Winter isn’t coming — it’s already here. With it comes the hope — if not the time — to curl up under the covers, or by the fire, and read a good book. Here are seven titles you won’t find on the religion shelf at the bookstore, or library, but that nonetheless use religion and spirituality themes to propel the story.
Nearly 200 religious and civil rights groups are petitioning President Obama to dismantle the regulatory framework behind a Homeland Security program critics say discriminates against Muslims and Arabs.
President-elect Donald Trump has appointed one of the architects of the program, Kris Kobach, to his transition team. That, and Trump’s own calls on the campaign trail for “extreme vetting” of immigrants, have led some to believe that he will revive the National Security Exit-Entry Registration System.
The American Civil Liberties Union collected more than $11 million and 150,000 new members. The Southern Poverty Law Center’s Twitter account gained 9,000 followers. And the Anti-Defamation League, which fights anti-Semitism and other bigotries, saw donations increase fiftyfold.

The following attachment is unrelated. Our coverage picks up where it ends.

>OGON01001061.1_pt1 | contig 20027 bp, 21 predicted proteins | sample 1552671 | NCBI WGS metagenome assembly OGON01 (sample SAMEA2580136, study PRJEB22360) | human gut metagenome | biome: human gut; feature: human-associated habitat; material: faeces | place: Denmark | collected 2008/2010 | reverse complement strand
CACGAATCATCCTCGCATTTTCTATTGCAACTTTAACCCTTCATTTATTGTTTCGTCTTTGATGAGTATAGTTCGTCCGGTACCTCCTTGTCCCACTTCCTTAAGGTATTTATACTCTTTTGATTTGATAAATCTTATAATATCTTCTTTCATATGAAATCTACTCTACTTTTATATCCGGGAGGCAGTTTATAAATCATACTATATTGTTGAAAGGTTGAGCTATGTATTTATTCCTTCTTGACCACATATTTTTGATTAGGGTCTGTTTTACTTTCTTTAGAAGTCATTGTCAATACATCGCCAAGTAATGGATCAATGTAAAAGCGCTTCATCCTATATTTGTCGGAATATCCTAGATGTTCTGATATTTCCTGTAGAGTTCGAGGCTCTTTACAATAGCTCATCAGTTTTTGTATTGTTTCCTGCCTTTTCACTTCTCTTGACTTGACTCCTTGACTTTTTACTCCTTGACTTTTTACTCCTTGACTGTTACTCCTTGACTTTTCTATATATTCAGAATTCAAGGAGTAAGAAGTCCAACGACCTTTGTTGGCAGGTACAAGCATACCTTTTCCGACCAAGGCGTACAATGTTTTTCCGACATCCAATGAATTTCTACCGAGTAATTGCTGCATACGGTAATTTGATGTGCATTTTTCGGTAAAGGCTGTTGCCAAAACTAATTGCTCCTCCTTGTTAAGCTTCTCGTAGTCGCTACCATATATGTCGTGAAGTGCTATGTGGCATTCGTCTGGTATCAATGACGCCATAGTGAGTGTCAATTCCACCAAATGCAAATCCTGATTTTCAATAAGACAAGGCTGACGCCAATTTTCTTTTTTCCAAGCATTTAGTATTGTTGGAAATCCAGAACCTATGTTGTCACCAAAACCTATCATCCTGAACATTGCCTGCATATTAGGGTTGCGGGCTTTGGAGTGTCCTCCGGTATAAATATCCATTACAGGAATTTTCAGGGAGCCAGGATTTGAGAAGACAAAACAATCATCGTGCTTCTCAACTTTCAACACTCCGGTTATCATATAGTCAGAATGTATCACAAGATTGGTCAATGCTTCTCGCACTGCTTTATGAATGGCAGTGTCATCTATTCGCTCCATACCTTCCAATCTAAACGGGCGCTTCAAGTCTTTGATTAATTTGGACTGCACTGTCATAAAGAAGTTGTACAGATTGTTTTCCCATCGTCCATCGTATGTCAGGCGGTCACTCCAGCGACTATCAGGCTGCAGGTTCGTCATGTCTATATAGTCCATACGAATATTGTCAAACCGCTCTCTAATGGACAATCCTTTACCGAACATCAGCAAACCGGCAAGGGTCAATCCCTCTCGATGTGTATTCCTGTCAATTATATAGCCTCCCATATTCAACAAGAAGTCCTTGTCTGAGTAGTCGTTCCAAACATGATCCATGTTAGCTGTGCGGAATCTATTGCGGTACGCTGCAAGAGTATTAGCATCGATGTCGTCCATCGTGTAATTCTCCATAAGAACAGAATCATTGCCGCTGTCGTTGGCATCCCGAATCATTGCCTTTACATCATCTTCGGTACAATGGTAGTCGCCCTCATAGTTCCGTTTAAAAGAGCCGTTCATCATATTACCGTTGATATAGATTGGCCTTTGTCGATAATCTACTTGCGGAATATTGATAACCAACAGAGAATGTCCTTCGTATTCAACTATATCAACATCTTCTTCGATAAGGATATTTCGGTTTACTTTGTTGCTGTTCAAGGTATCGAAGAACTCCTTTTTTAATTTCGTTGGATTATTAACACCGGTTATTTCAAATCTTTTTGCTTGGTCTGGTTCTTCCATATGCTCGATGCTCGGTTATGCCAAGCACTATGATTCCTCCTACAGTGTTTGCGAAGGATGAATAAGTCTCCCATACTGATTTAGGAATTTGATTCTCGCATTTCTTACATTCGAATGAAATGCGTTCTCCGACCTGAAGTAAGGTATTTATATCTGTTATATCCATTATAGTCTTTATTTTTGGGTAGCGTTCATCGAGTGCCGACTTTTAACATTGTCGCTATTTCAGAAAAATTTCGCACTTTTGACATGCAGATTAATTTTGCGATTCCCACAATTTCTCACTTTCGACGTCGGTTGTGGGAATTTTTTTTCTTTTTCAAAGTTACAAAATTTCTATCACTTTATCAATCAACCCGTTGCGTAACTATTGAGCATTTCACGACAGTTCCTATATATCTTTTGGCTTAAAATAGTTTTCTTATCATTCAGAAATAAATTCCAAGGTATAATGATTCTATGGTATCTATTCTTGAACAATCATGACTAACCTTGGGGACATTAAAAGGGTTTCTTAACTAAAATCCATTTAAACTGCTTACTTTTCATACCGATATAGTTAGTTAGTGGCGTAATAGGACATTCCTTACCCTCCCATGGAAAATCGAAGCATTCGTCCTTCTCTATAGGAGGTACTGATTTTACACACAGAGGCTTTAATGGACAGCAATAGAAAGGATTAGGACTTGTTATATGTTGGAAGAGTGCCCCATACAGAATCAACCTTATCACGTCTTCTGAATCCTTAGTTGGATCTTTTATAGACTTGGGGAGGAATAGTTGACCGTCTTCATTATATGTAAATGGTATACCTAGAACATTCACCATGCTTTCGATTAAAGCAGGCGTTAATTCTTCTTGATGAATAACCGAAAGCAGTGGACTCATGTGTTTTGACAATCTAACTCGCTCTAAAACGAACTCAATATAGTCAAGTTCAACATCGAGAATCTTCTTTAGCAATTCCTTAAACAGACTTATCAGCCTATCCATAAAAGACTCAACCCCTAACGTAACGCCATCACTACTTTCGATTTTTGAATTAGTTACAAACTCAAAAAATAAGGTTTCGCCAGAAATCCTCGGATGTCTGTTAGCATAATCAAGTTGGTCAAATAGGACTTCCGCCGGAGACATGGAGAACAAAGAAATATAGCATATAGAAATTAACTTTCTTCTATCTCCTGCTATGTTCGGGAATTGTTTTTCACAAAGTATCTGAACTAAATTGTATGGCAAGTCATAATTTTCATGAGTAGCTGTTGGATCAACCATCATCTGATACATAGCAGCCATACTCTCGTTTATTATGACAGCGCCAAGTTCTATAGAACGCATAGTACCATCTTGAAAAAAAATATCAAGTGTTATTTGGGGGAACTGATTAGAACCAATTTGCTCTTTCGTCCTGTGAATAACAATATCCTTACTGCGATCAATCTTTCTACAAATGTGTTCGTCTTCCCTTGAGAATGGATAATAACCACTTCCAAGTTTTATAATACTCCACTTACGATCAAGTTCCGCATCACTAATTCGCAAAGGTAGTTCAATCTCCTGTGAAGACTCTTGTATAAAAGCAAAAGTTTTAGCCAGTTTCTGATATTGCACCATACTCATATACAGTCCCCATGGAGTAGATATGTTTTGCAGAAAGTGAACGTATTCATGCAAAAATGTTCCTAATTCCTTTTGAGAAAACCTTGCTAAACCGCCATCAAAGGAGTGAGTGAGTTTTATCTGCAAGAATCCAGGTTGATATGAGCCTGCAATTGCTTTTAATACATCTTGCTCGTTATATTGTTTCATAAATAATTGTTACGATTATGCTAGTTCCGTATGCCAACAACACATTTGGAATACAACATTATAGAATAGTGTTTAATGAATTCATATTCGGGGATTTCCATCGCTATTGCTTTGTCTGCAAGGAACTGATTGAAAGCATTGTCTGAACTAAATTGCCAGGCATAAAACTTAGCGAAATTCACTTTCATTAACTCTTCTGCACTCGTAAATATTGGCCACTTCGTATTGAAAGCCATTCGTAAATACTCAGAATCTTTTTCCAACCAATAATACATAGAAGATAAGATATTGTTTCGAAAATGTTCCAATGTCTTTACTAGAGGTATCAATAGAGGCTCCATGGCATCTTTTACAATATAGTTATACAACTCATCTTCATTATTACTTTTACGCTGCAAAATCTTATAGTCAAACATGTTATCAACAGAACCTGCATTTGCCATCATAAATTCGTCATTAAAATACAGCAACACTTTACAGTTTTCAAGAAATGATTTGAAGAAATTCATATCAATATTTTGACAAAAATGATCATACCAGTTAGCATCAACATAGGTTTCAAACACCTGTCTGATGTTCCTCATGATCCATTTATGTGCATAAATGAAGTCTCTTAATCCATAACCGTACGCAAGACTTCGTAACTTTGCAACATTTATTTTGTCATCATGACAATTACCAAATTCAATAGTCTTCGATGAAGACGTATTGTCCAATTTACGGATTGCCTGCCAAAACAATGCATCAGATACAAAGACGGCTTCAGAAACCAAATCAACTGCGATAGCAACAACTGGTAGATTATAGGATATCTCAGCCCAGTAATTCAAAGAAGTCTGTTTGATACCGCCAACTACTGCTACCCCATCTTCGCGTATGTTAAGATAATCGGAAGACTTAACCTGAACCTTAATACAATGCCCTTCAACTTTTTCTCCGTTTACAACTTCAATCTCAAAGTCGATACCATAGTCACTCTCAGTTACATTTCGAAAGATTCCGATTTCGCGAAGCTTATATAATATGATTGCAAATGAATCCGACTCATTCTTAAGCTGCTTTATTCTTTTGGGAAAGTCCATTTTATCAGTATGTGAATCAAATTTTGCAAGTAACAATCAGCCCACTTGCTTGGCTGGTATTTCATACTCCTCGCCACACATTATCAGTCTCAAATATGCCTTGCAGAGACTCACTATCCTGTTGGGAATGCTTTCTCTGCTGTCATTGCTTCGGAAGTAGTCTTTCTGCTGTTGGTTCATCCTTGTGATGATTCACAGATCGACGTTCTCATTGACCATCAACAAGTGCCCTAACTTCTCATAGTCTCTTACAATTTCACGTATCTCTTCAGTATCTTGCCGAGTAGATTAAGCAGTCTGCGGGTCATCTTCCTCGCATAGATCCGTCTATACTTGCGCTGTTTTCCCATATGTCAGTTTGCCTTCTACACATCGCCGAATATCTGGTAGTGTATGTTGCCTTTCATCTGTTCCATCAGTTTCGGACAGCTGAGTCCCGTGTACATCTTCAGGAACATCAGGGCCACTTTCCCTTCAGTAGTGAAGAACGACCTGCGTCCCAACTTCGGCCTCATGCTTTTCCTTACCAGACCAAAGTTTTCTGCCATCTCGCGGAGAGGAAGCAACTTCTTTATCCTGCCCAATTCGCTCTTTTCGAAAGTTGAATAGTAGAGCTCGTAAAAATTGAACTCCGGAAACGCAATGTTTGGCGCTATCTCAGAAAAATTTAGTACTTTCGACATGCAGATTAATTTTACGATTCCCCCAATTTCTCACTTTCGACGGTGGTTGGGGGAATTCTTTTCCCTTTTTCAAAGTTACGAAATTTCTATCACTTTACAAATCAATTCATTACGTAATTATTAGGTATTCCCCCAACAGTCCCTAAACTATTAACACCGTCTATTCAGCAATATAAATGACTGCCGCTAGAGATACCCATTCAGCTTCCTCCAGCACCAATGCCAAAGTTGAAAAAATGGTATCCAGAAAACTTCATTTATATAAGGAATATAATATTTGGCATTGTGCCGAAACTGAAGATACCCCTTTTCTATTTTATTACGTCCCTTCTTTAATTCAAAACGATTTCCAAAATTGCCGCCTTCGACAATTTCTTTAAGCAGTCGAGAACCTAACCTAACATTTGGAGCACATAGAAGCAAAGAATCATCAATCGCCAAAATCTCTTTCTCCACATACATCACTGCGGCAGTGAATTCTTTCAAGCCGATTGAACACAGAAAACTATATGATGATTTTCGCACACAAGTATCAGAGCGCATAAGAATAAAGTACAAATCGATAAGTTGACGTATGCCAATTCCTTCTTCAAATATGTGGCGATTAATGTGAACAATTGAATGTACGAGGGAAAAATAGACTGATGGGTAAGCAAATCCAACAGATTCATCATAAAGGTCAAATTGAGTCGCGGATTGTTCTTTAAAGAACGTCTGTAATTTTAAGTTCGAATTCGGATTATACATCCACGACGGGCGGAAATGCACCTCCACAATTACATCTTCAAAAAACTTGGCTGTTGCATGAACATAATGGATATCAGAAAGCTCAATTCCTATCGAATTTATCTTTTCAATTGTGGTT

In the days since Donald Trump won the presidency, these spikes, in support for groups that defend religious and other minorities, speak to a fear that the president-elect will trample on their rights — or at least empower those who would.
The high school I went to, on Long Island, taught me a lot about race. I learned about overt racism, and what we now call microaggressions.
Over a quarter of a century later, I am under no delusions that we live in a post-racial society.
I fear now, as I have feared for months, the impact of his presidency on vulnerable people — including the white and working-class voters in places like my home state of Ohio who lent him their support.
Christians always have disagreements about policy proposals or party platforms during election seasons. But this year, I wonder how white Christians who read the same Scriptures and hold many of the same beliefs that I do could support a man who in word and deed has flaunted the core teachings of our faith.
The exhibit is not intended as commentary on today’s politics, its organizers said. Work started on the project six years ago, before sharp rises in Islamophobic rhetoric and violence in the U.S. and Europe, and before Muslim immigration and culture became a flashpoint in American and European politics.
But the Smithsonian is not sorry for the timing, and hopes the exhibit can help quell fears of Islam and its followers.
During the second U.S. presidential debate on Oct. 9, Donald Trump said, when asked about Islamophobia, that Muslims in the U.S. need to “report when they see something going on.”